Noel Alumit is a novelist, actor, and activist. He was born in Baguio City, The Philippines, and grew up in Historic Filipinotown, Los Angeles.
Alumit earned his BFA in Drama from the University of Southern California and is currently working toward his Masters in Divinity at the University of the West. He received an Emerging Voices Fellowship from PEN Center USA West and a Community Access Scholarship to UCLA’s Writers Extension, studying fiction and the personal essay form.
Alumit’s first novel Letters to Montgomery Clift received many awards, including the Stonewall Book Award, Violet Quill Award, the Global Filipino Literary Award and the Gold Seal.
Alumit created not one but two one-man shows. His one-man show The Rice Room: Scenes from a Bar received critical praise and played to sold-out houses in Los Angeles, San Francisco, Santa Barbara, Boston, and Philadelphia. It was voted one of the best solo shows of the year by the San Francisco Bay Guardian.
For his efforts in art and activism, Noel Alumit was listed as one of Out magazine’s “Out 100 for 2002” and named one of Genre Magazine’s “Men We Love.” He has been involved in the AIDS field for over twenty years, most of them with the Asian Pacific AIDS Intervention Team. Alumit is a founding member of the Los Angeles County HIV Prevention Planning Committee, served as a California Commissioner on Asian and Pacific Islander Affairs, sits on the Advisory Board for the UCLA Art/Global Health Center, and provides feedback as a Community Advisory Boardmember for the Childrens Hospital Healthy Young Mens Study.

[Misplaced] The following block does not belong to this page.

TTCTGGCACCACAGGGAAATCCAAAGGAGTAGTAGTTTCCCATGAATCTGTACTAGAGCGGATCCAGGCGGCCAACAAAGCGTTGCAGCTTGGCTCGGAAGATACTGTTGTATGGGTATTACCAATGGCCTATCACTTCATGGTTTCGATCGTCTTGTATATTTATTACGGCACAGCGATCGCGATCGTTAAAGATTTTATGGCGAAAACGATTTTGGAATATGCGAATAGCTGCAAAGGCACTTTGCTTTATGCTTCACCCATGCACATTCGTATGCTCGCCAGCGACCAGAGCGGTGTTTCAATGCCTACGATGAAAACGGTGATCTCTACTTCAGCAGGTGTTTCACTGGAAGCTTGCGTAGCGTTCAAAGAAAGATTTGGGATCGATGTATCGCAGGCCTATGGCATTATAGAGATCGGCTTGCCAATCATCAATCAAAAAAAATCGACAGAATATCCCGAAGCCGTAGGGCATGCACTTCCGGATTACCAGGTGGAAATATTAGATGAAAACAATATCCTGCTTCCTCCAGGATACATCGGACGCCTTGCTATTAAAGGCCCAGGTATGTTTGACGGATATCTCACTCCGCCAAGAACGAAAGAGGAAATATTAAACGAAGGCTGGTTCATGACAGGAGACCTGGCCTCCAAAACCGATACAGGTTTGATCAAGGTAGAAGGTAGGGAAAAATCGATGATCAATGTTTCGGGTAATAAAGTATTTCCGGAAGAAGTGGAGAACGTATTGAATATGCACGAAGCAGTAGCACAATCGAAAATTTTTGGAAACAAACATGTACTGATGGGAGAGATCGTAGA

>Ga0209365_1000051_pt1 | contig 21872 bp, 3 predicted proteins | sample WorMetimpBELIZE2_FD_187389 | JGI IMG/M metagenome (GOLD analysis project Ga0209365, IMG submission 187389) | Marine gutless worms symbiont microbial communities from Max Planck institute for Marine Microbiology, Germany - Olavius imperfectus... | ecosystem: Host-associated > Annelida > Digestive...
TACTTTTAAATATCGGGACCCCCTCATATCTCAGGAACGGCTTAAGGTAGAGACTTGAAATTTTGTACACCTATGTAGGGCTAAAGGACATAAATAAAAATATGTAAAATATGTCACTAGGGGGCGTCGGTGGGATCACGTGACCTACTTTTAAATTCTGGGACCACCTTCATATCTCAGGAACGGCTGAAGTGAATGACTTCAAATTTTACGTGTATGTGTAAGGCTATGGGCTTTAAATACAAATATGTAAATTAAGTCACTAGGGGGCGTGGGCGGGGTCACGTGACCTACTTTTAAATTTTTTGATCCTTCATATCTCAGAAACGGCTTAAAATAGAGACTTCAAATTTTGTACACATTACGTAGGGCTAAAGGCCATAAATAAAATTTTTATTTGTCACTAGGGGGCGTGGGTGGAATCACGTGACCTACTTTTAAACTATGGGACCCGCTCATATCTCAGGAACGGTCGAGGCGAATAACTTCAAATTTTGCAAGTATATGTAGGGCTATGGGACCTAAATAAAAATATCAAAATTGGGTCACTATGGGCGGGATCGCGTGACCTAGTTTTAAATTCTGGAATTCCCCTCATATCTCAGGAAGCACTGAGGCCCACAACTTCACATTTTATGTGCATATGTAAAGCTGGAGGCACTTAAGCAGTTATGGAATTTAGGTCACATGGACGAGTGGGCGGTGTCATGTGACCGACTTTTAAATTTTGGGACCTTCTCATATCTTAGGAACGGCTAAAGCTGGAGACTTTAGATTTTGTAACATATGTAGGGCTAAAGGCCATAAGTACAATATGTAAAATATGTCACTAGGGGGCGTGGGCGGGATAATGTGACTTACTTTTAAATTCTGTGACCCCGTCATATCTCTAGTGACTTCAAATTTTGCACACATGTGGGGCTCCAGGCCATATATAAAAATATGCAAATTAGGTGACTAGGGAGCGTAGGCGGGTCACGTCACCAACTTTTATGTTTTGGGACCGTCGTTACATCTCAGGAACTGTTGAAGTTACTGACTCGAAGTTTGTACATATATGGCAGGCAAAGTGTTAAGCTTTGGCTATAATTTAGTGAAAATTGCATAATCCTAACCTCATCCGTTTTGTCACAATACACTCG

Recently, Alumit was honored with the James Duggins Award, a prize that recognizes talented mid-career gay writers. In an interview, his advice to emerging writers was as follows:
Find that story that you and only you can tell. What stories do you have to tell? I also want to stress the importance of establishing a literary community. This community has been vital to my development as a writer, and I highly encourage any serious writer to establish his/her support network as soon as possible, both for the emotional support we need as writers, but also for readers. And on this note: pick varied, trusted readers. Some of the best readers in my writing group have a life experience way different from my own. Be careful who you lock out.